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Missouri regulators to temporarily take over Casino Aztar
The Associated Press
JEFFERSON CITY, Mo. -- The Missouri Gaming Commission is usually in the business of regulating casinos, not running them.
But the commission voted unanimously Friday to take over a southeast Missouri casino until a licensed buyer can be found.
Gene McNary, the commission's executive director, said the unusual move was necessary to save jobs -- and revenue from the $6 million in fees and taxes paid by Casino Aztar.
The Caruthersville casino is owned by Phoenix-based Aztar Corp., now in the process of being sold to Columbia Sussex Corp. of Fort Mitchell, Ky. Columbia Sussex, which has had difficulty obtaining a license in Missouri, plans to sell the casino.
However, no buyer could be found and licensed by the Nov. 19 deadline.
A planned sale to Fortunes Entertainment LLC was terminated Friday by mutual agreement, Aztar said.
"We're the reason they couldn't sell it," McNary said, "and so it behooves us to find a solution, so that the community doesn't pay the price."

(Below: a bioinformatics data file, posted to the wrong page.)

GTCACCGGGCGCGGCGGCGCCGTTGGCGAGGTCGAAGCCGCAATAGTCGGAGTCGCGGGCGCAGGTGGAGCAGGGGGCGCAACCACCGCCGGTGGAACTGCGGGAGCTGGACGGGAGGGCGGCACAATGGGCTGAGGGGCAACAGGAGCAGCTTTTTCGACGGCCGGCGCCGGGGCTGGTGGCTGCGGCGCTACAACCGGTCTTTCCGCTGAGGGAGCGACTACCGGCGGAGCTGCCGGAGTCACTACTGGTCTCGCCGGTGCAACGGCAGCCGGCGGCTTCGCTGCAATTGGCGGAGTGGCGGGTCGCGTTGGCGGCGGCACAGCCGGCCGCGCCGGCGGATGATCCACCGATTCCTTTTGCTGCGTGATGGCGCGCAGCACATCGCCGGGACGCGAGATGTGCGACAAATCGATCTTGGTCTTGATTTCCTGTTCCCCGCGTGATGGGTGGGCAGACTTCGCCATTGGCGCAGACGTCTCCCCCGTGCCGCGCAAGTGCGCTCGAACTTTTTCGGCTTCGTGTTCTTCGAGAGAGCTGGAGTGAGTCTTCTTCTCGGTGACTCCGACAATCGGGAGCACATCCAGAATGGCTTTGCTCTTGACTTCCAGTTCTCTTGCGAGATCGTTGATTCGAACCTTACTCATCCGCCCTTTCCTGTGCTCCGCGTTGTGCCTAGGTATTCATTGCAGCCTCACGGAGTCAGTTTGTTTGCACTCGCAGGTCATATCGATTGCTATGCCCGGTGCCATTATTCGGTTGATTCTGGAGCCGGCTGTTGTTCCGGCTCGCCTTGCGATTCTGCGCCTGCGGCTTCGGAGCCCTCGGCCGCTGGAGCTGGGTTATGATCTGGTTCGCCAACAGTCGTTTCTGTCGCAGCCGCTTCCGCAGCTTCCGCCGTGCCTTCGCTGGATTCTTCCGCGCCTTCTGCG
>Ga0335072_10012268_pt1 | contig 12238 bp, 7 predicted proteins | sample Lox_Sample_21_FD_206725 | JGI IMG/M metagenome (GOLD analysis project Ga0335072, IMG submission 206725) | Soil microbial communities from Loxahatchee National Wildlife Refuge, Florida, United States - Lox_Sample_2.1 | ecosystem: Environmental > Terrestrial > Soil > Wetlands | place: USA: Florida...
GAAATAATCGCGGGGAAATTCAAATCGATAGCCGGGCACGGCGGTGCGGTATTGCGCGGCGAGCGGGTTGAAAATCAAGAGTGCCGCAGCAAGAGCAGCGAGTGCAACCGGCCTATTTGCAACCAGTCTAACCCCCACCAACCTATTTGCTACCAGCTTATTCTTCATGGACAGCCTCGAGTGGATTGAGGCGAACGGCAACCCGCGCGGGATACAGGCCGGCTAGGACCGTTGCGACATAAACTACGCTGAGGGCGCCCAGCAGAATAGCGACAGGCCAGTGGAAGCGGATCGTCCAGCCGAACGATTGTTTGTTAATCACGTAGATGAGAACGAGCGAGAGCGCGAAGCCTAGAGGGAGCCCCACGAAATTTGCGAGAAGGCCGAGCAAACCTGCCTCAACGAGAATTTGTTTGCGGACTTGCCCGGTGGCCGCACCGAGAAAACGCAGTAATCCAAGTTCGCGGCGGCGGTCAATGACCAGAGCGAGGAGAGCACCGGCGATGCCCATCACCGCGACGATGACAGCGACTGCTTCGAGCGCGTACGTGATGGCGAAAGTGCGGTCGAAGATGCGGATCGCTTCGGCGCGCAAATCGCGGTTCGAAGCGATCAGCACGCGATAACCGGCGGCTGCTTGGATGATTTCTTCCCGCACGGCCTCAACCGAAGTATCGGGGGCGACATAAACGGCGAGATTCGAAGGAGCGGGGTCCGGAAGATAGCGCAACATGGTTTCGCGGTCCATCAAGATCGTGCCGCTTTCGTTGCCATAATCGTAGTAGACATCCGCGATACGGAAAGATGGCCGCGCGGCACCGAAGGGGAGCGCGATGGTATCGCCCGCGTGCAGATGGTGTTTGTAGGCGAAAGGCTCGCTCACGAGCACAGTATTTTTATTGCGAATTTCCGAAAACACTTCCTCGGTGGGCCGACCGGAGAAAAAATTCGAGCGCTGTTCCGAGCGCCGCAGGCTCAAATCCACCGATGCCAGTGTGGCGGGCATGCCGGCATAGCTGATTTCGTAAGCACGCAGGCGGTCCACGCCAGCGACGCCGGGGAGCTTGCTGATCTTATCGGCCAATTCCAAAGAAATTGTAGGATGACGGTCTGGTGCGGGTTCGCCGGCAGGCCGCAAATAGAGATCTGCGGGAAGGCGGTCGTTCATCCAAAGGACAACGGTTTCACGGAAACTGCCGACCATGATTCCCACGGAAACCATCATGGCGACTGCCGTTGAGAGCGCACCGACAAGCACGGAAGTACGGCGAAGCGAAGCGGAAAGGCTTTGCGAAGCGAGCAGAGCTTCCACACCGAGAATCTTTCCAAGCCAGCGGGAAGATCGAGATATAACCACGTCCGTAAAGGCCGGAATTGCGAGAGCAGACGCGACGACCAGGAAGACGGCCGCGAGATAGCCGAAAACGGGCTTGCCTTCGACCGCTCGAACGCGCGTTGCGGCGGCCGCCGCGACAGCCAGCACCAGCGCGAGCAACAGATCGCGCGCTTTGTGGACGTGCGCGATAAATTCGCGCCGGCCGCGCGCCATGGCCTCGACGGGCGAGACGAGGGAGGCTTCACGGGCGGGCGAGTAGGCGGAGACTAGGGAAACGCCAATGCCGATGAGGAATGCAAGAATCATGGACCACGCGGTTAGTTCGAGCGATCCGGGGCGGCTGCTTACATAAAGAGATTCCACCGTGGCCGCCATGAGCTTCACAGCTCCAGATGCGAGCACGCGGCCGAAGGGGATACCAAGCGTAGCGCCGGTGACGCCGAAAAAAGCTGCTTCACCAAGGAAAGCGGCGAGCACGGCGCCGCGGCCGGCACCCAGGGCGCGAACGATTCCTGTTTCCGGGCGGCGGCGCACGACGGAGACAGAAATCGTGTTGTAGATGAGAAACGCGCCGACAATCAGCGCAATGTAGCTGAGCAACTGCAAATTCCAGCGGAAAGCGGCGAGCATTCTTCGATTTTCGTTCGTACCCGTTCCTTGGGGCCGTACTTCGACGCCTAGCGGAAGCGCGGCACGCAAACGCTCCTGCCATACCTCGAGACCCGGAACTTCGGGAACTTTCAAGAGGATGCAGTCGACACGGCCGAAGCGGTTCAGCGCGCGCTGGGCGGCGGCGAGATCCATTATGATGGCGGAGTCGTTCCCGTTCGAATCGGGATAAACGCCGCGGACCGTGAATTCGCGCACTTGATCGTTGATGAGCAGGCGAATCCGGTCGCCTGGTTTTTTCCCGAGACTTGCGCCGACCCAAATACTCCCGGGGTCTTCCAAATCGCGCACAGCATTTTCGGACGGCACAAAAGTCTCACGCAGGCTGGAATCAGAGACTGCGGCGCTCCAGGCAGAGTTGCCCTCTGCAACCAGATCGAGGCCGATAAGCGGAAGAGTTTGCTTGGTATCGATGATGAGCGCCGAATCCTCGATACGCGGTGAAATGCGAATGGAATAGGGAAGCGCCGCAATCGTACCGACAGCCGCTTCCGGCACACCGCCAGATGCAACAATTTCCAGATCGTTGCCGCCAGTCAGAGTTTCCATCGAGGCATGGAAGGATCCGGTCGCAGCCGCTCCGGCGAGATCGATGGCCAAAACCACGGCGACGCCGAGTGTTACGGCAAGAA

The agreement was approved Friday. It calls for the appointment of a supervisor to run the casino for up to nine months. McNary said Clarence Greeno, the commission's gaming enforcement manager, would be appointed.
However, George F. Stadler, now the casino's general manager, would keep his position.
"We have no role except to be an interim caretaker," McNary said.
The state can recoup up to $20,000 per month to cover the supervisor's salary and other costs, and can recoup more if costs run over.
Bill Eadington, director of the Institute for the Study of Gambling and Commercial Gaming at the University of Nevada in Reno, said he has seen at least two similar cases in that state.
"These are typically situations that can work adequately in the short term, but can become problematic if allowed to continue for longer periods of time," Eadington said.
"It's a priority for us. We want to see that boat stay open," Hauswirth said. "It's a regional employer, probably one of the biggest employers in Southeast Missouri."
Aztar is also pleased with the arrangement, the company's special regulatory counsel said.
"It's an opportunity to keep 300-plus people employed in Caruthersville and keep an important part of that community's base open," said St. Louis attorney Tom Campbell. "There is an absolute commitment of good faith by all parties involved, and we're going to make this work."
But Mark Andrews, an official with Casino Watch, said regulators should not be involved in making decisions about a casino's profitability.
"This is the ultimate fox guarding the henhouse," Andrews said.